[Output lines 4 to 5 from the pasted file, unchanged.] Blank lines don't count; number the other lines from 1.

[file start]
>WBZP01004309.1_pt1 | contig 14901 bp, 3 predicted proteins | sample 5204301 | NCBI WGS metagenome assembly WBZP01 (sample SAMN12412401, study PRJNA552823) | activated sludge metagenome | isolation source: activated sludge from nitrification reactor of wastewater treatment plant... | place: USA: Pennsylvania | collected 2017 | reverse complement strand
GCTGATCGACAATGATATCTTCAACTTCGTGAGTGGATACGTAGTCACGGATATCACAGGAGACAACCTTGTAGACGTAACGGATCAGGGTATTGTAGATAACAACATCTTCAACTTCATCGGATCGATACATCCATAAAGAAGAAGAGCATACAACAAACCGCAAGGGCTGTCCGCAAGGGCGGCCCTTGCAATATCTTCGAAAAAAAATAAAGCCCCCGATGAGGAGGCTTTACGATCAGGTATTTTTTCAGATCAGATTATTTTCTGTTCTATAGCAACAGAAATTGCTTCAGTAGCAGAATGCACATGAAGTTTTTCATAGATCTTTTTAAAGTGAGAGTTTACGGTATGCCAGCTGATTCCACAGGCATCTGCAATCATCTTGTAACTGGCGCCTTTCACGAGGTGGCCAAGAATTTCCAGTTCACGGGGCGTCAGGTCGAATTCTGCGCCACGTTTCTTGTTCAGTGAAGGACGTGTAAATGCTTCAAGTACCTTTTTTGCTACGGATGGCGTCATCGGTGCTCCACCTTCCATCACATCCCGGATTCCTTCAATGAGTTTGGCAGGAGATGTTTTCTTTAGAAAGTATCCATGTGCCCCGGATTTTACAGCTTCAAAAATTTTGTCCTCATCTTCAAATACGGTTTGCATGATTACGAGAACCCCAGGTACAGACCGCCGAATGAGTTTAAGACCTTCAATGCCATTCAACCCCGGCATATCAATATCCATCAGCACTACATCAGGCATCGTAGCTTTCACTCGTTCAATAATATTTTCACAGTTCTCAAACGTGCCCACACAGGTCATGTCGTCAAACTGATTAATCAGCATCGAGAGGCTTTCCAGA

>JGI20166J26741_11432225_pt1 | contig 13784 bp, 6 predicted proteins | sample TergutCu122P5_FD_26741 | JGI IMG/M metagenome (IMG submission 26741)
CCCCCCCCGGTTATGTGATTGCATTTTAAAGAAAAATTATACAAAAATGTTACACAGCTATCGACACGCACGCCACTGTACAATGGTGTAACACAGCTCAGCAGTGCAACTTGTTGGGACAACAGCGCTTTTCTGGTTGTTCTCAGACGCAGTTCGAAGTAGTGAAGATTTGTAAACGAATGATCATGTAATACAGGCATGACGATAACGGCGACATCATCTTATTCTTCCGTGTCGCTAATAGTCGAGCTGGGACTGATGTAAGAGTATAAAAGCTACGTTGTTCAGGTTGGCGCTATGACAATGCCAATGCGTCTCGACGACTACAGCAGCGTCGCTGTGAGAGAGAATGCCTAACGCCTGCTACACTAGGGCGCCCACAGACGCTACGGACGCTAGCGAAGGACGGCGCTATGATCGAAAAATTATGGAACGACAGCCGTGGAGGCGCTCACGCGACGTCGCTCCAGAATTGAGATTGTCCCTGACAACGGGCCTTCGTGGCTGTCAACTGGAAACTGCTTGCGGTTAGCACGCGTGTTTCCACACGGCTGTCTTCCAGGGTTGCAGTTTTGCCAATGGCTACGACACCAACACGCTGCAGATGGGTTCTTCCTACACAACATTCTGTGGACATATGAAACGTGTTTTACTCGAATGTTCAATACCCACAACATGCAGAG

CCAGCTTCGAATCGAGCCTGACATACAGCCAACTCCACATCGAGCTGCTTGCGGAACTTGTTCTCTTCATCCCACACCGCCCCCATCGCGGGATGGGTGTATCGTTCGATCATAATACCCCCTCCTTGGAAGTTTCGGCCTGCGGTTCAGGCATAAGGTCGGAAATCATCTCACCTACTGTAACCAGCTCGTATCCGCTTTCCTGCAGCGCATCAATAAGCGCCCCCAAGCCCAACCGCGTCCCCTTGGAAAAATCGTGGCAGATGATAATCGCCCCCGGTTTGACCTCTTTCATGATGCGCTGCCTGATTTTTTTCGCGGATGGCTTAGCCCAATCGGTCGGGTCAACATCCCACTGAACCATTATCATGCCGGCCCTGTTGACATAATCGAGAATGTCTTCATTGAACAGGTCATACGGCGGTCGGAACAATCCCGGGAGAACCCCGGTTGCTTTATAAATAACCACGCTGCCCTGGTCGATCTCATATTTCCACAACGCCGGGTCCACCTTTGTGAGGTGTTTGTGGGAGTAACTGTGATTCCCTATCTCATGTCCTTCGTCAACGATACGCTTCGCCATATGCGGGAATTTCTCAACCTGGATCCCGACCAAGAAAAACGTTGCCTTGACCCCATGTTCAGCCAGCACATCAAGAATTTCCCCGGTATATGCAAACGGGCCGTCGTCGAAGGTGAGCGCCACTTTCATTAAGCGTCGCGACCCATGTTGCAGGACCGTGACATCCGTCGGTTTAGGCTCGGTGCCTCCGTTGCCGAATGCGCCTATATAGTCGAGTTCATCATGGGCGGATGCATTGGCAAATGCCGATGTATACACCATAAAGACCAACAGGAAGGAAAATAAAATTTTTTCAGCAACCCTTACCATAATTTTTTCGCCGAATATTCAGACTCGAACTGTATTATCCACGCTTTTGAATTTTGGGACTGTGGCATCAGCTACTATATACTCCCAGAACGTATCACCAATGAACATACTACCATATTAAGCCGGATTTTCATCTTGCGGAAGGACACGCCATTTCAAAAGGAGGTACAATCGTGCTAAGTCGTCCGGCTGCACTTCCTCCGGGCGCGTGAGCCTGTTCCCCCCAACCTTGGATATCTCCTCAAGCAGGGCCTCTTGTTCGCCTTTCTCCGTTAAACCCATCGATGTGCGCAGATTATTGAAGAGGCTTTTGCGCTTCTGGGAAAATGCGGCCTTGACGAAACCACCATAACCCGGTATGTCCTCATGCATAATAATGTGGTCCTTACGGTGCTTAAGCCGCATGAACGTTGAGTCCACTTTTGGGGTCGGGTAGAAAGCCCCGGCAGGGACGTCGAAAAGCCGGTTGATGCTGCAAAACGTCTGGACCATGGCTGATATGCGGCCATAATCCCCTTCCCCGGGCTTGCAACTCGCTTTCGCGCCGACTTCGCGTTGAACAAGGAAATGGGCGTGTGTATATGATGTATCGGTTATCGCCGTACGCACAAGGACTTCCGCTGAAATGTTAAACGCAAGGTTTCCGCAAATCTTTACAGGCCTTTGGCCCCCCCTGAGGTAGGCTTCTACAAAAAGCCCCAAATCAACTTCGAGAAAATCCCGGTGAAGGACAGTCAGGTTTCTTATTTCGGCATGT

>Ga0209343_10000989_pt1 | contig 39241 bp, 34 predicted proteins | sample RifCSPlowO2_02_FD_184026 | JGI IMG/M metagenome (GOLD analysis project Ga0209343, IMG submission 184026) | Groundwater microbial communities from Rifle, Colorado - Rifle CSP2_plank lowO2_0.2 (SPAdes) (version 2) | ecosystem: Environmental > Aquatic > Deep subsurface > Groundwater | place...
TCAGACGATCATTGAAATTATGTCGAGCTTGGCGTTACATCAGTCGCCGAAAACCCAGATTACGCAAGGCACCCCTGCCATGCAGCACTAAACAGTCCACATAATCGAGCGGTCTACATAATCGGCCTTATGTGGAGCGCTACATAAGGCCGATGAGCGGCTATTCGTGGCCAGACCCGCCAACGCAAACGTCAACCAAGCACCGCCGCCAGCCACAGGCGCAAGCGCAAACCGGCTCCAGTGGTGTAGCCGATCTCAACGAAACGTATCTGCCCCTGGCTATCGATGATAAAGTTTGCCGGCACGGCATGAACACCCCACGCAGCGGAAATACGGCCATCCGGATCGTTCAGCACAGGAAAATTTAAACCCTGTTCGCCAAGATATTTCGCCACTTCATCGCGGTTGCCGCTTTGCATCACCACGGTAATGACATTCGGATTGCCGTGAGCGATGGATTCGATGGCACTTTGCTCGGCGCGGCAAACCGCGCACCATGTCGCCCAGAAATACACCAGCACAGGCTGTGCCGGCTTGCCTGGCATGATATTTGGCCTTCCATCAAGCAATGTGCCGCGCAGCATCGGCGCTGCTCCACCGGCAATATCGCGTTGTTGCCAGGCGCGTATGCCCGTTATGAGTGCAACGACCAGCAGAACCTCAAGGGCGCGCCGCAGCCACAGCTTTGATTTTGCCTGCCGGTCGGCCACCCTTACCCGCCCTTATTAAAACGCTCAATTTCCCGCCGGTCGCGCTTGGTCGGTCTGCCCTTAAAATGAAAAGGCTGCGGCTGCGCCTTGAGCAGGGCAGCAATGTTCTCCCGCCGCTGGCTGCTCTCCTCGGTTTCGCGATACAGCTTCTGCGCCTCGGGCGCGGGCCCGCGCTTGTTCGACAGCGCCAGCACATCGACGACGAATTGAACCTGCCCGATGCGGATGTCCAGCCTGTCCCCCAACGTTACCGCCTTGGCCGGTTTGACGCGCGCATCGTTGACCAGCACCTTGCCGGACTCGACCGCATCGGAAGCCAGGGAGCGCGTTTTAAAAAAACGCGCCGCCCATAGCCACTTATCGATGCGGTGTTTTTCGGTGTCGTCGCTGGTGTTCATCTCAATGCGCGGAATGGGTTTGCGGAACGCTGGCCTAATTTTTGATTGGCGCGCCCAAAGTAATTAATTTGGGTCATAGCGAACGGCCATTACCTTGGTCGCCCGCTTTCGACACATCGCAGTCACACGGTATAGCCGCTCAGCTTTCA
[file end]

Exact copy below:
CCCCCCCCGGTTATGTGATTGCATTTTAAAGAAAAATTATACAAAAATGTTACACAGCTATCGACACGCACGCCACTGTACAATGGTGTAACACAGCTCAGCAGTGCAACTTGTTGGGACAACAGCGCTTTTCTGGTTGTTCTCAGACGCAGTTCGAAGTAGTGAAGATTTGTAAACGAATGATCATGTAATACAGGCATGACGATAACGGCGACATCATCTTATTCTTCCGTGTCGCTAATAGTCGAGCTGGGACTGATGTAAGAGTATAAAAGCTACGTTGTTCAGGTTGGCGCTATGACAATGCCAATGCGTCTCGACGACTACAGCAGCGTCGCTGTGAGAGAGAATGCCTAACGCCTGCTACACTAGGGCGCCCACAGACGCTACGGACGCTAGCGAAGGACGGCGCTATGATCGAAAAATTATGGAACGACAGCCGTGGAGGCGCTCACGCGACGTCGCTCCAGAATTGAGATTGTCCCTGACAACGGGCCTTCGTGGCTGTCAACTGGAAACTGCTTGCGGTTAGCACGCGTGTTTCCACACGGCTGTCTTCCAGGGTTGCAGTTTTGCCAATGGCTACGACACCAACACGCTGCAGATGGGTTCTTCCTACACAACATTCTGTGGACATATGAAACGTGTTTTACTCGAATGTTCAATACCCACAACATGCAGAG

CCAGCTTCGAATCGAGCCTGACATACAGCCAACTCCACATCGAGCTGCTTGCGGAACTTGTTCTCTTCATCCCACACCGCCCCCATCGCGGGATGGGTGTATCGTTCGATCATAATACCCCCTCCTTGGAAGTTTCGGCCTGCGGTTCAGGCATAAGGTCGGAAATCATCTCACCTACTGTAACCAGCTCGTATCCGCTTTCCTGCAGCGCATCAATAAGCGCCCCCAAGCCCAACCGCGTCCCCTTGGAAAAATCGTGGCAGATGATAATCGCCCCCGGTTTGACCTCTTTCATGATGCGCTGCCTGATTTTTTTCGCGGATGGCTTAGCCCAATCGGTCGGGTCAACATCCCACTGAACCATTATCATGCCGGCCCTGTTGACATAATCGAGAATGTCTTCATTGAACAGGTCATACGGCGGTCGGAACAATCCCGGGAGAACCCCGGTTGCTTTATAAATAACCACGCTGCCCTGGTCGATCTCATATTTCCACAACGCCGGGTCCACCTTTGTGAGGTGTTTGTGGGAGTAACTGTGATTCCCTATCTCATGTCCTTCGTCAACGATACGCTTCGCCATATGCGGGAATTTCTCAACCTGGATCCCGACCAAGAAAAACGTTGCCTTGACCCCATGTTCAGCCAGCACATCAAGAATTTCCCCGGTATATGCAAACGGGCCGTCGTCGAAGGTGAGCGCCACTTTCATTAAGCGTCGCGACCCATGTTGCAGGACCGTGACATCCGTCGGTTTAGGCTCGGTGCCTCCGTTGCCGAATGCGCCTATATAGTCGAGTTCATCATGGGCGGATGCATTGGCAAATGCCGATGTATACACCATAAAGACCAACAGGAAGGAAAATAAAATTTTTTCAGCAACCCTTACCATAATTTTTTCGCCGAATATTCAGACTCGAACTGTATTATCCACGCTTTTGAATTTTGGGACTGTGGCATCAGCTACTATATACTCCCAGAACGTATCACCAATGAACATACTACCATATTAAGCCGGATTTTCATCTTGCGGAAGGACACGCCATTTCAAAAGGAGGTACAATCGTGCTAAGTCGTCCGGCTGCACTTCCTCCGGGCGCGTGAGCCTGTTCCCCCCAACCTTGGATATCTCCTCAAGCAGGGCCTCTTGTTCGCCTTTCTCCGTTAAACCCATCGATGTGCGCAGATTATTGAAGAGGCTTTTGCGCTTCTGGGAAAATGCGGCCTTGACGAAACCACCATAACCCGGTATGTCCTCATGCATAATAATGTGGTCCTTACGGTGCTTAAGCCGCATGAACGTTGAGTCCACTTTTGGGGTCGGGTAGAAAGCCCCGGCAGGGACGTCGAAAAGCCGGTTGATGCTGCAAAACGTCTGGACCATGGCTGATATGCGGCCATAATCCCCTTCCCCGGGCTTGCAACTCGCTTTCGCGCCGACTTCGCGTTGAACAAGGAAATGGGCGTGTGTATATGATGTATCGGTTATCGCCGTACGCACAAGGACTTCCGCTGAAATGTTAAACGCAAGGTTTCCGCAAATCTTTACAGGCCTTTGGCCCCCCCTGAGGTAGGCTTCTACAAAAAGCCCCAAATCAACTTCGAGAAAATCCCGGTGAAGGACAGTCAGGTTTCTTATTTCGGCATGT